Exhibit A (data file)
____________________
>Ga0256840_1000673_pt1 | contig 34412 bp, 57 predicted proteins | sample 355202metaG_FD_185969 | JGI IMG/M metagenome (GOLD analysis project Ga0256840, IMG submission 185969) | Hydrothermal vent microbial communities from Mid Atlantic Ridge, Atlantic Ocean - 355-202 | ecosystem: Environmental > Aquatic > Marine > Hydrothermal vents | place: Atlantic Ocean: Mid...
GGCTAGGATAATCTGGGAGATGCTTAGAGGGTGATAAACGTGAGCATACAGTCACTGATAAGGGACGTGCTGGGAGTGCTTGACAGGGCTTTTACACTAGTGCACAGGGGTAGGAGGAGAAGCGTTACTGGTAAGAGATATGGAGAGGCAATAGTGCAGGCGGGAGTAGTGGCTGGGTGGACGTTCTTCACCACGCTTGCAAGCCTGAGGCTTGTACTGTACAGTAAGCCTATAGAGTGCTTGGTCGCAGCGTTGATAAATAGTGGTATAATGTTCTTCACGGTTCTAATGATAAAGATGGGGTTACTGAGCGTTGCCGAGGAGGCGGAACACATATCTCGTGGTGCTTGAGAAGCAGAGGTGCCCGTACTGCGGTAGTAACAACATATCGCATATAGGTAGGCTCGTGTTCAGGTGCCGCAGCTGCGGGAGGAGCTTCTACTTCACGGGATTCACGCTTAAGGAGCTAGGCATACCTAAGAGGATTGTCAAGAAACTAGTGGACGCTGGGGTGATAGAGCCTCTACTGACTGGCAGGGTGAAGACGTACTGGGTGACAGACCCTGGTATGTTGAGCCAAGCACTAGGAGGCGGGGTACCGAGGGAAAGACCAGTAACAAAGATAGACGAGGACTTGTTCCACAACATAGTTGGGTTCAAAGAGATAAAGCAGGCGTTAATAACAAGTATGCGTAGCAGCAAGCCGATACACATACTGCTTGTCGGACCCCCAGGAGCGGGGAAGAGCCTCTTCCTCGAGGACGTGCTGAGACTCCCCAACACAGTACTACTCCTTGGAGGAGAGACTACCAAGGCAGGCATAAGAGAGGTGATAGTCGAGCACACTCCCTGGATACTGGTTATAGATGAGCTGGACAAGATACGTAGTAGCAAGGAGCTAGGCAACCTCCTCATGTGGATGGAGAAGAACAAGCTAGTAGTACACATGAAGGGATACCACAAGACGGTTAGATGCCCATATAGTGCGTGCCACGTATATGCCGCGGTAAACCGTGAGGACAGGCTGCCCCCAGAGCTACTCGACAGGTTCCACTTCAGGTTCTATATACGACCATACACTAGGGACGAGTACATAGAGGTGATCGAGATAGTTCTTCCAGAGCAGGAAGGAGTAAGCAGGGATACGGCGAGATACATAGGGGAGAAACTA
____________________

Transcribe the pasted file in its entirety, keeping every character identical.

>Ga0256840_1000673_pt1 | contig 34412 bp, 57 predicted proteins | sample 355202metaG_FD_185969 | JGI IMG/M metagenome (GOLD analysis project Ga0256840, IMG submission 185969) | Hydrothermal vent microbial communities from Mid Atlantic Ridge, Atlantic Ocean - 355-202 | ecosystem: Environmental > Aquatic > Marine > Hydrothermal vents | place: Atlantic Ocean: Mid...
GGCTAGGATAATCTGGGAGATGCTTAGAGGGTGATAAACGTGAGCATACAGTCACTGATAAGGGACGTGCTGGGAGTGCTTGACAGGGCTTTTACACTAGTGCACAGGGGTAGGAGGAGAAGCGTTACTGGTAAGAGATATGGAGAGGCAATAGTGCAGGCGGGAGTAGTGGCTGGGTGGACGTTCTTCACCACGCTTGCAAGCCTGAGGCTTGTACTGTACAGTAAGCCTATAGAGTGCTTGGTCGCAGCGTTGATAAATAGTGGTATAATGTTCTTCACGGTTCTAATGATAAAGATGGGGTTACTGAGCGTTGCCGAGGAGGCGGAACACATATCTCGTGGTGCTTGAGAAGCAGAGGTGCCCGTACTGCGGTAGTAACAACATATCGCATATAGGTAGGCTCGTGTTCAGGTGCCGCAGCTGCGGGAGGAGCTTCTACTTCACGGGATTCACGCTTAAGGAGCTAGGCATACCTAAGAGGATTGTCAAGAAACTAGTGGACGCTGGGGTGATAGAGCCTCTACTGACTGGCAGGGTGAAGACGTACTGGGTGACAGACCCTGGTATGTTGAGCCAAGCACTAGGAGGCGGGGTACCGAGGGAAAGACCAGTAACAAAGATAGACGAGGACTTGTTCCACAACATAGTTGGGTTCAAAGAGATAAAGCAGGCGTTAATAACAAGTATGCGTAGCAGCAAGCCGATACACATACTGCTTGTCGGACCCCCAGGAGCGGGGAAGAGCCTCTTCCTCGAGGACGTGCTGAGACTCCCCAACACAGTACTACTCCTTGGAGGAGAGACTACCAAGGCAGGCATAAGAGAGGTGATAGTCGAGCACACTCCCTGGATACTGGTTATAGATGAGCTGGACAAGATACGTAGTAGCAAGGAGCTAGGCAACCTCCTCATGTGGATGGAGAAGAACAAGCTAGTAGTACACATGAAGGGATACCACAAGACGGTTAGATGCCCATATAGTGCGTGCCACGTATATGCCGCGGTAAACCGTGAGGACAGGCTGCCCCCAGAGCTACTCGACAGGTTCCACTTCAGGTTCTATATACGACCATACACTAGGGACGAGTACATAGAGGTGATCGAGATAGTTCTTCCAGAGCAGGAAGGAGTAAGCAGGGATACGGCGAGATACATAGGGGAGAAACTA